Most alternative approaches to oral delivery — like nasal or rectal — have also failed. And sustained-release oral preparations of L-DOPA have so far disappointed. L-DOPA is absorbed in an inconveniently short stretch of the intestine — the duodenum and upper jejunum, just below the stomach — limiting the time available for any formulation. Absorption is also limited by the regularity with which the stomach empties into the intestine, and this can be erratic in Parkinson's disease patients. Many ingenious approaches are being tried to get around these problems, like attaching L-DOPA to materials that are actively retained in the stomach and letting it seep slowly into the duodenum. A system of microtablets is also under development, comprising tiny L-DOPA pills in a special dispenser, to allow more frequent but smaller doses according to individual need.
One solution for continuous dopaminergic stimulation is the so-called Duodopa system. It was approved for use in advanced Parkinson's disease in several European countries in 2004 and is currently being fast tracked by the US Food and Drug Administration. Duodopa is a microsuspension gel of L-DOPA and carbidopa that is pumped directly into the duodenum via a surgically implanted cannula at a rate to suit the patient. However, the treatment is invasive and expensive, costing around €35,000 per year, says Mouradian.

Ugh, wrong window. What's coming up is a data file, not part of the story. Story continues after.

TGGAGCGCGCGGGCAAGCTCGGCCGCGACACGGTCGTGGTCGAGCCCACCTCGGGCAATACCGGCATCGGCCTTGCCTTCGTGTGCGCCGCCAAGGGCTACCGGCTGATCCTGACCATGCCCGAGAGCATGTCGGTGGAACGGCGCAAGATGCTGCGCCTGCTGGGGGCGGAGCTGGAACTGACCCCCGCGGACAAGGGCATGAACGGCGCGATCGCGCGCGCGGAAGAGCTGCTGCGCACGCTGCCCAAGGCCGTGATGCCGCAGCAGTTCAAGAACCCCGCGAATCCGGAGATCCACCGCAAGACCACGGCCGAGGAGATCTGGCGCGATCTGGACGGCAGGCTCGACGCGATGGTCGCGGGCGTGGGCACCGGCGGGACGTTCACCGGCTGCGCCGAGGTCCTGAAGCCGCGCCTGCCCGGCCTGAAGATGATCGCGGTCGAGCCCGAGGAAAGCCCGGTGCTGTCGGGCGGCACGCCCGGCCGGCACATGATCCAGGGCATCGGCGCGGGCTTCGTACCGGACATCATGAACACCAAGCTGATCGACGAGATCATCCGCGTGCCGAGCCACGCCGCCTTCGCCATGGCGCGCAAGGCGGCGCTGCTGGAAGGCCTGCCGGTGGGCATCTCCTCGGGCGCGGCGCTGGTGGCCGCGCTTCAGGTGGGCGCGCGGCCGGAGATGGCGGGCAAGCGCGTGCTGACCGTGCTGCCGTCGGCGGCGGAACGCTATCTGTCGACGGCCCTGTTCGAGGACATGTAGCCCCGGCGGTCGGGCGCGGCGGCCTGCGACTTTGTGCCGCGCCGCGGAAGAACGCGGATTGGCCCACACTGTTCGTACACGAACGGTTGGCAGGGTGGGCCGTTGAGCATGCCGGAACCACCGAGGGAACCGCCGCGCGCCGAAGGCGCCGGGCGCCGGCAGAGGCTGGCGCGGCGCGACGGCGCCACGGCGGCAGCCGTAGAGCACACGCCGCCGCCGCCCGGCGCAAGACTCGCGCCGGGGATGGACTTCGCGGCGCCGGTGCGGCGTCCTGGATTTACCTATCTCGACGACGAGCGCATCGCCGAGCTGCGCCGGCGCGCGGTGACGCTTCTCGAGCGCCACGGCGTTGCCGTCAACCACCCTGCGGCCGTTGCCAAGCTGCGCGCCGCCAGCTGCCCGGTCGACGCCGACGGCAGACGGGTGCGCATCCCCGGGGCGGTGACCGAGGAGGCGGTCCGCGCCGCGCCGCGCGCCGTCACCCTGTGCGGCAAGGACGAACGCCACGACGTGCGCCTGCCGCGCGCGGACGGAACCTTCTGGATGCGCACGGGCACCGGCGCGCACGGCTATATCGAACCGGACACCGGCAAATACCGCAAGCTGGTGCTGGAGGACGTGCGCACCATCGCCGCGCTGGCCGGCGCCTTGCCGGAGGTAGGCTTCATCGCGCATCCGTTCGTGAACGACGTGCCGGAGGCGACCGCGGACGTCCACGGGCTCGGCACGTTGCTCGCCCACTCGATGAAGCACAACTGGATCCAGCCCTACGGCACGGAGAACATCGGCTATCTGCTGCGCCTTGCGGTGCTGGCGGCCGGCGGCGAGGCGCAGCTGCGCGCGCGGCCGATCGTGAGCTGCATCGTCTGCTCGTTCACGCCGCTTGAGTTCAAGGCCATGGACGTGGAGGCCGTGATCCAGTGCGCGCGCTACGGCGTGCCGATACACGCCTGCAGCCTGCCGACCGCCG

That no better drug for Parkinson's disease has been found than the first one discovered 40 years ago is a vanishingly rare pharmacological phenomenon. L-DOPA does not slow the inexorable progress of the disease, but if a better way could be found to deliver it then it could keep patients mobile for longer — and delay the need for more radical intervention, such as deep brain stimulation.